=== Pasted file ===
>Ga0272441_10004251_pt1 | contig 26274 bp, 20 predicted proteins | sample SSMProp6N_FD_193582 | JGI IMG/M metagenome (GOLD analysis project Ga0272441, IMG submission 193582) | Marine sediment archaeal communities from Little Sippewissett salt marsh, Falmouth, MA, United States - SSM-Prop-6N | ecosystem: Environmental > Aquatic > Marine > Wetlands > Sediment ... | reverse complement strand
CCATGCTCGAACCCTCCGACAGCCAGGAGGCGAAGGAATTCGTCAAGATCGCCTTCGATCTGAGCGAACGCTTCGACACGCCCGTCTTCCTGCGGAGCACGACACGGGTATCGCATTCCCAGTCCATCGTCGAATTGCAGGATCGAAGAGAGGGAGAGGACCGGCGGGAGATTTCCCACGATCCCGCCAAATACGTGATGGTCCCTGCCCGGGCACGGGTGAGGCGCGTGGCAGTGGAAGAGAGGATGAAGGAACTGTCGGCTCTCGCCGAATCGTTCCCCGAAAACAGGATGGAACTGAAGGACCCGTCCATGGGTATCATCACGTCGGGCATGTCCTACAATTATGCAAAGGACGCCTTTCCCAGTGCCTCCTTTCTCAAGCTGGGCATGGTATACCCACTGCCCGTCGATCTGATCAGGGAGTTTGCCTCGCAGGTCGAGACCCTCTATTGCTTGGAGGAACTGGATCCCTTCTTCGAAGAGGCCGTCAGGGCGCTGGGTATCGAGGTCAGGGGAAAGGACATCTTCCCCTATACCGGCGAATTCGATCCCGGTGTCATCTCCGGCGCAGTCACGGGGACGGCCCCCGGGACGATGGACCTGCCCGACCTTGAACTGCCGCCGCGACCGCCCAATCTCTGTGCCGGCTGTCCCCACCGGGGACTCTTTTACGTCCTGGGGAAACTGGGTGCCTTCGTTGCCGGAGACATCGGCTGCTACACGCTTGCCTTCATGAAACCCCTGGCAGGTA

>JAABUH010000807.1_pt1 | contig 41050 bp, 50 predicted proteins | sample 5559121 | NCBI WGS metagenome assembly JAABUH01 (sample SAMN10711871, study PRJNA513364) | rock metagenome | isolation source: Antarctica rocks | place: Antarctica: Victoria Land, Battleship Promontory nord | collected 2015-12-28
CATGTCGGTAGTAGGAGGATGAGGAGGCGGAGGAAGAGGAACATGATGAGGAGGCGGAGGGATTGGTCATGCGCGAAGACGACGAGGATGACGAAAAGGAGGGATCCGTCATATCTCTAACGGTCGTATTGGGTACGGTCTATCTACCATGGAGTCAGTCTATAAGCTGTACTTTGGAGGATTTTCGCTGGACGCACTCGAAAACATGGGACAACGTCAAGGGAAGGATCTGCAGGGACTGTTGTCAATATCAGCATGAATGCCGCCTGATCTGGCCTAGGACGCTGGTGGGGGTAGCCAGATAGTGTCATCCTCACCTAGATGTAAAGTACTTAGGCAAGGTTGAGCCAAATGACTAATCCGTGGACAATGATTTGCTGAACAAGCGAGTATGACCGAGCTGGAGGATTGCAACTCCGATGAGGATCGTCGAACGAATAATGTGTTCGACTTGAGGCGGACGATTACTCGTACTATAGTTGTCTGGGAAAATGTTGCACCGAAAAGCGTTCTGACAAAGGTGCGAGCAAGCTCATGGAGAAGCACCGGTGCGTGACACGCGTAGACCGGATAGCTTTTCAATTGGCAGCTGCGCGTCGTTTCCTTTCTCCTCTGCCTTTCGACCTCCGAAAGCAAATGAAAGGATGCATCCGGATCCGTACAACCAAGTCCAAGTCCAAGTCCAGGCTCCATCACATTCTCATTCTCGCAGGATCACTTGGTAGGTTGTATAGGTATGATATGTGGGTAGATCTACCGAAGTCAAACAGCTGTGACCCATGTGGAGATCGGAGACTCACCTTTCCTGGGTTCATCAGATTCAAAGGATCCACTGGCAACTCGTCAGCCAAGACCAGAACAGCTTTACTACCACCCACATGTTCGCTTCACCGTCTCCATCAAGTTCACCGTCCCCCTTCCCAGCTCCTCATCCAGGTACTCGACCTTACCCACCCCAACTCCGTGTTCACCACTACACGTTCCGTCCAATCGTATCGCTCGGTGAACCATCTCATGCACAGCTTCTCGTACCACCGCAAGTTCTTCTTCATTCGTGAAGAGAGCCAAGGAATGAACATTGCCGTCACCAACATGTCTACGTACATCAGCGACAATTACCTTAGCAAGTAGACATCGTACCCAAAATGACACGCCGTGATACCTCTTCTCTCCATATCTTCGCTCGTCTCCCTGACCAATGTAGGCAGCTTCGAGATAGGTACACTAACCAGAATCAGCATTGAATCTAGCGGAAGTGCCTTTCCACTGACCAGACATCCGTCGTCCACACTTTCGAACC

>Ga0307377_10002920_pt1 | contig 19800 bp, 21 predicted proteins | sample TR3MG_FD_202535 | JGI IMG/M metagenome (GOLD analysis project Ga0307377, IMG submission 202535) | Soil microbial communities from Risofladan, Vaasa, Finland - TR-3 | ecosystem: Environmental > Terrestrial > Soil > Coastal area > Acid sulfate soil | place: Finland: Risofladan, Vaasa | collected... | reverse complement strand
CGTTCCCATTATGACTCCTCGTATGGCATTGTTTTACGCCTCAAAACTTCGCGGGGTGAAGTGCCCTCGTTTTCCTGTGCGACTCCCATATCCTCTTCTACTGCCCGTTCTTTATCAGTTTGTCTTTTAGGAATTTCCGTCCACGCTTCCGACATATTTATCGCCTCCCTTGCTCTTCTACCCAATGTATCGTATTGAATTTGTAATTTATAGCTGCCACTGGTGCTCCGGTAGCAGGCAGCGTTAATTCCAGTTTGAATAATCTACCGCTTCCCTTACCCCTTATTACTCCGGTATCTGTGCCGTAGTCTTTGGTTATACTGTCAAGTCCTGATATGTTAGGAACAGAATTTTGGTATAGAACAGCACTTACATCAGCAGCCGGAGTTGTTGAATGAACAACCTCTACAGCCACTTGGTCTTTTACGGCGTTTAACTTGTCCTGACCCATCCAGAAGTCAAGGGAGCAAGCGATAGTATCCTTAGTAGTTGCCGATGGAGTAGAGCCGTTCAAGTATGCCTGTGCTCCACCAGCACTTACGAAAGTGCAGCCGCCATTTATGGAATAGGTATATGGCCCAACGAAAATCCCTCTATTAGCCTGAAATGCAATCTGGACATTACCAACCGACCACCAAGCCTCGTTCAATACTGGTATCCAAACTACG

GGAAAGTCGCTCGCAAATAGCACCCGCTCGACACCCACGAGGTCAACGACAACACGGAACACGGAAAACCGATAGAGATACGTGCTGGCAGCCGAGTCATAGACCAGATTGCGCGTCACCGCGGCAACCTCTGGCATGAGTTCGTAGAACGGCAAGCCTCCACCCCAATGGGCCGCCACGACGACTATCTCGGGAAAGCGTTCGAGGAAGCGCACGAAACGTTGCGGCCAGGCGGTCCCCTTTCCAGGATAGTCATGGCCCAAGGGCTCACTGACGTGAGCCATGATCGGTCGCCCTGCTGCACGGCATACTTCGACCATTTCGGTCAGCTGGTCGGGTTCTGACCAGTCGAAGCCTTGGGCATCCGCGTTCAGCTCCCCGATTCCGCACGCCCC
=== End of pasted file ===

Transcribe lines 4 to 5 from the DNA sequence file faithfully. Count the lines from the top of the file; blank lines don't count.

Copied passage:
CATGTCGGTAGTAGGAGGATGAGGAGGCGGAGGAAGAGGAACATGATGAGGAGGCGGAGGGATTGGTCATGCGCGAAGACGACGAGGATGACGAAAAGGAGGGATCCGTCATATCTCTAACGGTCGTATTGGGTACGGTCTATCTACCATGGAGTCAGTCTATAAGCTGTACTTTGGAGGATTTTCGCTGGACGCACTCGAAAACATGGGACAACGTCAAGGGAAGGATCTGCAGGGACTGTTGTCAATATCAGCATGAATGCCGCCTGATCTGGCCTAGGACGCTGGTGGGGGTAGCCAGATAGTGTCATCCTCACCTAGATGTAAAGTACTTAGGCAAGGTTGAGCCAAATGACTAATCCGTGGACAATGATTTGCTGAACAAGCGAGTATGACCGAGCTGGAGGATTGCAACTCCGATGAGGATCGTCGAACGAATAATGTGTTCGACTTGAGGCGGACGATTACTCGTACTATAGTTGTCTGGGAAAATGTTGCACCGAAAAGCGTTCTGACAAAGGTGCGAGCAAGCTCATGGAGAAGCACCGGTGCGTGACACGCGTAGACCGGATAGCTTTTCAATTGGCAGCTGCGCGTCGTTTCCTTTCTCCTCTGCCTTTCGACCTCCGAAAGCAAATGAAAGGATGCATCCGGATCCGTACAACCAAGTCCAAGTCCAAGTCCAGGCTCCATCACATTCTCATTCTCGCAGGATCACTTGGTAGGTTGTATAGGTATGATATGTGGGTAGATCTACCGAAGTCAAACAGCTGTGACCCATGTGGAGATCGGAGACTCACCTTTCCTGGGTTCATCAGATTCAAAGGATCCACTGGCAACTCGTCAGCCAAGACCAGAACAGCTTTACTACCACCCACATGTTCGCTTCACCGTCTCCATCAAGTTCACCGTCCCCCTTCCCAGCTCCTCATCCAGGTACTCGACCTTACCCACCCCAACTCCGTGTTCACCACTACACGTTCCGTCCAATCGTATCGCTCGGTGAACCATCTCATGCACAGCTTCTCGTACCACCGCAAGTTCTTCTTCATTCGTGAAGAGAGCCAAGGAATGAACATTGCCGTCACCAACATGTCTACGTACATCAGCGACAATTACCTTAGCAAGTAGACATCGTACCCAAAATGACACGCCGTGATACCTCTTCTCTCCATATCTTCGCTCGTCTCCCTGACCAATGTAGGCAGCTTCGAGATAGGTACACTAACCAGAATCAGCATTGAATCTAGCGGAAGTGCCTTTCCACTGACCAGACATCCGTCGTCCACACTTTCGAACC

>Ga0307377_10002920_pt1 | contig 19800 bp, 21 predicted proteins | sample TR3MG_FD_202535 | JGI IMG/M metagenome (GOLD analysis project Ga0307377, IMG submission 202535) | Soil microbial communities from Risofladan, Vaasa, Finland - TR-3 | ecosystem: Environmental > Terrestrial > Soil > Coastal area > Acid sulfate soil | place: Finland: Risofladan, Vaasa | collected... | reverse complement strand